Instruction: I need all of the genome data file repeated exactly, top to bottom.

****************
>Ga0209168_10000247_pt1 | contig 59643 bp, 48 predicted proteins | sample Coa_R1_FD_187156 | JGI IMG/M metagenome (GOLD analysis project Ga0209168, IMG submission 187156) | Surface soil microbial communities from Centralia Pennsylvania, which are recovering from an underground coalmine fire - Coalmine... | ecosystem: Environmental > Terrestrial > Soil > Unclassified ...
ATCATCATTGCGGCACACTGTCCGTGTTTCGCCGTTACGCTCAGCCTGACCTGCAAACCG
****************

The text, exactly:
>Ga0209168_10000247_pt1 | contig 59643 bp, 48 predicted proteins | sample Coa_R1_FD_187156 | JGI IMG/M metagenome (GOLD analysis project Ga0209168, IMG submission 187156) | Surface soil microbial communities from Centralia Pennsylvania, which are recovering from an underground coalmine fire - Coalmine... | ecosystem: Environmental > Terrestrial > Soil > Unclassified ...
ATCATCATTGCGGCACACTGTCCGTGTTTCGCCGTTACGCTCAGCCTGACCTGCAAACCG